Like you, I know a number of kind gays, atheists, Muslims, Jews, and agnostics. Some of them do indeed seem to make more of an effort to live a “good life” than some Christians I know.

      My question for you would be this: What has led you to the conclusion that God accepts any of us on the grounds of our kindness or goodness?


      1. Thanks for having the courtesy to get bavk to me Barry. you re clearly a cut above many of the All Souls types that were around in my time. I do not believe in God, and if I did I would hope that any supreme being or creator/deity would be far more rational in His/Her governing of the universe that the God who offers a “substitutionary atonement” as the only lifeboat for His doomed creation man. If forgiveness was so important to Him why would he not just forgive? Why all the dependence on death, blood and suffering? Is God really so impotent that He is forced to resort to blood as the sole payment for redemption like some primitive tribal deity? My own answer to this is that Christianity for all its civilised trappings is a death cult appealing more to the emotions than the intellect, similar in this respect to many of the religions which came before and after it. The idea of hell is just the most extreme expression of its deathly nature. Fortunately I believe that the hell in this world is the worst that it gets. Gandhi in hell? Buddha in hell? Jews tortured then gassed to death in Nazi concentration camps in hell? If this is God’s justice than I want no part of it.Especially when heaven is supposedly to be shared with the likes of President Bush and his vile supporters. Sorry, Barry, you’re clearly a nice person, but kindness and patience with the likes of me is not enough and I cannot accept your belief system. I hope you can at least understand why I might be angry about it…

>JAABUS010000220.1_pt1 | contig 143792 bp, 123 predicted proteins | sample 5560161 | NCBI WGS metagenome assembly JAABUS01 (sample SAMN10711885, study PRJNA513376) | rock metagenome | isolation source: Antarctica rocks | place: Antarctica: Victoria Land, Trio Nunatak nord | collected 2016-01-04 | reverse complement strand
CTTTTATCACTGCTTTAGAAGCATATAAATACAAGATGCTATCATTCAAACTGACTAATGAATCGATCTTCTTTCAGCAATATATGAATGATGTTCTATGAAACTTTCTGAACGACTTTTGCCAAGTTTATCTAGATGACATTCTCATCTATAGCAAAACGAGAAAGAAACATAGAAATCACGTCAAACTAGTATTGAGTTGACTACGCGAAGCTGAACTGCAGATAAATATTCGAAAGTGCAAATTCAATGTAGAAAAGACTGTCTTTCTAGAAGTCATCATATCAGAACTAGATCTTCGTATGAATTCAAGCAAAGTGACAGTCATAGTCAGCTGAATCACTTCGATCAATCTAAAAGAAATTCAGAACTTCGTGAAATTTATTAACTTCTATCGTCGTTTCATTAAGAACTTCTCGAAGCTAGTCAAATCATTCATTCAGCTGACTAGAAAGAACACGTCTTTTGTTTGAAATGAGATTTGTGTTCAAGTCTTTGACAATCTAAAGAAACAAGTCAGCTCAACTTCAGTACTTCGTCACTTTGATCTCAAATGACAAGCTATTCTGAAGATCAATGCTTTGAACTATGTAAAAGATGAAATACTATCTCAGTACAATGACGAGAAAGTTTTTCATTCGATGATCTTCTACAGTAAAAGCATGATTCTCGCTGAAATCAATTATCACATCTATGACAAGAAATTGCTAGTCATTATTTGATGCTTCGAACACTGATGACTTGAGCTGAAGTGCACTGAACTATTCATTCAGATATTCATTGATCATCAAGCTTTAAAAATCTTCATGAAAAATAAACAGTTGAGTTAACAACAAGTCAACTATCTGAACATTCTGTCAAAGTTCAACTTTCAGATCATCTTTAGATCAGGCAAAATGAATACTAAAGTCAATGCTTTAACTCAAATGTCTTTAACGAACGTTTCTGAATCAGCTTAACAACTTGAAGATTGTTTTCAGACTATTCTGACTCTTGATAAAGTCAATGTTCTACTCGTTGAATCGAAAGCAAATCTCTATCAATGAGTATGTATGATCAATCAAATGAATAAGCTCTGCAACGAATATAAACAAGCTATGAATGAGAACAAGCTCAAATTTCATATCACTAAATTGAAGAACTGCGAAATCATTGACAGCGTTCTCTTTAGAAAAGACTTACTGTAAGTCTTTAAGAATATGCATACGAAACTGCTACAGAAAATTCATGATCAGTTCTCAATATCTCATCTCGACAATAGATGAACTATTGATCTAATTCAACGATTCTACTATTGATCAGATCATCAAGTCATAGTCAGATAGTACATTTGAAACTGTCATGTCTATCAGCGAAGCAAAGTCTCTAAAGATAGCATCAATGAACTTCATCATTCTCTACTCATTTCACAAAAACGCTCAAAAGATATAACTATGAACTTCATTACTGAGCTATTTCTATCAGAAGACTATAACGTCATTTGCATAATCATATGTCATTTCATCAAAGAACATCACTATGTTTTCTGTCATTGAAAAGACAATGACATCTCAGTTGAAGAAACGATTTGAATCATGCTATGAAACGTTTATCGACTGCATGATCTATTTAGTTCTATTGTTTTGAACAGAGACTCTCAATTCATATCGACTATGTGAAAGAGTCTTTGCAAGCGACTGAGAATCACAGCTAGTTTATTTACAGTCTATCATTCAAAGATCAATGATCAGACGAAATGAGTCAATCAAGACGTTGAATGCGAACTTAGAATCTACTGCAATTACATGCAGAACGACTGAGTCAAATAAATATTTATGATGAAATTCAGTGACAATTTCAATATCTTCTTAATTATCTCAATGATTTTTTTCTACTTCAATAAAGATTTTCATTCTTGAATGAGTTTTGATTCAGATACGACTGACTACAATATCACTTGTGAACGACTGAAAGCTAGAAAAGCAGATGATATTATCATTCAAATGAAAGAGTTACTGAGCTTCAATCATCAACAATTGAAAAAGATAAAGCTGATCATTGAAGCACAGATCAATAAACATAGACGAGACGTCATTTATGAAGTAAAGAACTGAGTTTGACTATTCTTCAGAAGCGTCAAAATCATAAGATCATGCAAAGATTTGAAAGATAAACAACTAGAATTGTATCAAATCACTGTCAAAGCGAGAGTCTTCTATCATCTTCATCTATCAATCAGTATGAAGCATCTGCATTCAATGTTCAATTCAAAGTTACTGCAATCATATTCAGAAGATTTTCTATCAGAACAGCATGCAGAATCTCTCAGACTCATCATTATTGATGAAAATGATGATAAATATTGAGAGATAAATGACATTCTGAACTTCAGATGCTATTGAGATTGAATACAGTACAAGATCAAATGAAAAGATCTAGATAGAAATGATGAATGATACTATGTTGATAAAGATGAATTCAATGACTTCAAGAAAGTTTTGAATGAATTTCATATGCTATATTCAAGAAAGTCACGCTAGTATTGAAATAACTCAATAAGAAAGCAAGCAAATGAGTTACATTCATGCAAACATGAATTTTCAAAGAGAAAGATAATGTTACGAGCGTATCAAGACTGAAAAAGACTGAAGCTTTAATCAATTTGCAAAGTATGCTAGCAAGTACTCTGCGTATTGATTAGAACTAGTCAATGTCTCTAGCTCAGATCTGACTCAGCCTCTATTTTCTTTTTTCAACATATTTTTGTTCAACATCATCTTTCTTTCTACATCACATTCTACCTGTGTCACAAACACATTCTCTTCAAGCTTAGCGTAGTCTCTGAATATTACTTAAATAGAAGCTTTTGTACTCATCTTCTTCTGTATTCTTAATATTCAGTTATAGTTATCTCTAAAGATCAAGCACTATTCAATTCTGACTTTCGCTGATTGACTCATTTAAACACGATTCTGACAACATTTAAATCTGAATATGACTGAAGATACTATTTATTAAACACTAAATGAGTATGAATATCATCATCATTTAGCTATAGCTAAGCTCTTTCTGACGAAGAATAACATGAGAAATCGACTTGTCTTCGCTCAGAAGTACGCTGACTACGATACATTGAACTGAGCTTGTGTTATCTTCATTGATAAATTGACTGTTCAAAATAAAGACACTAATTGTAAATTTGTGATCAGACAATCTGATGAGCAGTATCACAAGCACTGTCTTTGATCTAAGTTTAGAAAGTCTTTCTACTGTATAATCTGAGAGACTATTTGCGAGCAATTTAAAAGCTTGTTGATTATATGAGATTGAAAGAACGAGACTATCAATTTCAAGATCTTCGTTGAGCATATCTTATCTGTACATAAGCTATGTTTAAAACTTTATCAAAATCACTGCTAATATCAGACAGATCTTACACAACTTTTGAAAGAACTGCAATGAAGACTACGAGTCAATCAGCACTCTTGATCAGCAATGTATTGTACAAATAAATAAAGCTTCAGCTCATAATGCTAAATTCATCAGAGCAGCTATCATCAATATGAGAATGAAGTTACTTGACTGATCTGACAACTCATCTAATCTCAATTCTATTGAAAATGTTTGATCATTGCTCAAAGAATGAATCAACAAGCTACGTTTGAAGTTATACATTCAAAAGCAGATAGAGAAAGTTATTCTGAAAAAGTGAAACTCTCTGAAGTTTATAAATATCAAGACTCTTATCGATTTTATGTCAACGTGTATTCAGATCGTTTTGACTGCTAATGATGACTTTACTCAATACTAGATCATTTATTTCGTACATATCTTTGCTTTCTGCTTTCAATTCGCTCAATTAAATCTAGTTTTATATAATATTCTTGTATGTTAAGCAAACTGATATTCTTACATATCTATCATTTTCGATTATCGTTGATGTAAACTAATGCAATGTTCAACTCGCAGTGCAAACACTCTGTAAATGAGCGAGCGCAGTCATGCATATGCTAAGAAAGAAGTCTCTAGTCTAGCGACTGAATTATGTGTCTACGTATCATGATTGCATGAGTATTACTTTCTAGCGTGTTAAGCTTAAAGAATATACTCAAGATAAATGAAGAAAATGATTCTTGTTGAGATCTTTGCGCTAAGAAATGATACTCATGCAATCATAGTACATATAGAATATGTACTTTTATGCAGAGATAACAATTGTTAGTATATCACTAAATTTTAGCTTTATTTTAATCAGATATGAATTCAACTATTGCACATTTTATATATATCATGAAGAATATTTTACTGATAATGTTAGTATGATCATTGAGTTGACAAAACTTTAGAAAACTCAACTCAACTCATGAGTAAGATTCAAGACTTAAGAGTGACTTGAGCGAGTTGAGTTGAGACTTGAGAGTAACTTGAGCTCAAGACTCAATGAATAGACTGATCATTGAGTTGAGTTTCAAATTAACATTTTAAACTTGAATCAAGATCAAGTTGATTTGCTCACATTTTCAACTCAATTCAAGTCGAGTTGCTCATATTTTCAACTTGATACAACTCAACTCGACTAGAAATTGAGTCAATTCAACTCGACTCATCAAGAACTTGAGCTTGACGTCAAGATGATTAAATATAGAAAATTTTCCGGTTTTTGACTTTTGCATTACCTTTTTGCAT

2. Thanks for taking the time to express that, RWAC. I appreciate the chance to explore this with you and learn from what you’re saying.

        I’d be interested in knowing your own views on justice, as it’s a theme that you return to in both your posts. Do you believe that justice is, generally speaking, a good thing? And if so, on what grounds do you decide what is just, and what is unjust?

        (Given the limitations of this medium and the fact that we’re both headed somewhat “off-topic”, I wonder if you would be willing to email me directly so that we can continue our dialogue?)


  4. Hi Barry, I appreciate the courteous way you respond to Rebel with a cause. And RWAC, you expressed your thoughts in a respectful way, thank you for that! You raise important questions which are clearly essential to you. Perhaps many Christians don’t think about these difficult issues, probably because there are Christian leaders who don’t go deep. But these questions are very important and they can bring you to the heart of God. Understanding his holiness – as far as we can with our limited minds – is necessary in order to worship God not only with emotions but also with your mind. I am a Christian myself and pray that you may find God in the really is by being open to what he says about himself. Blessings, Dirk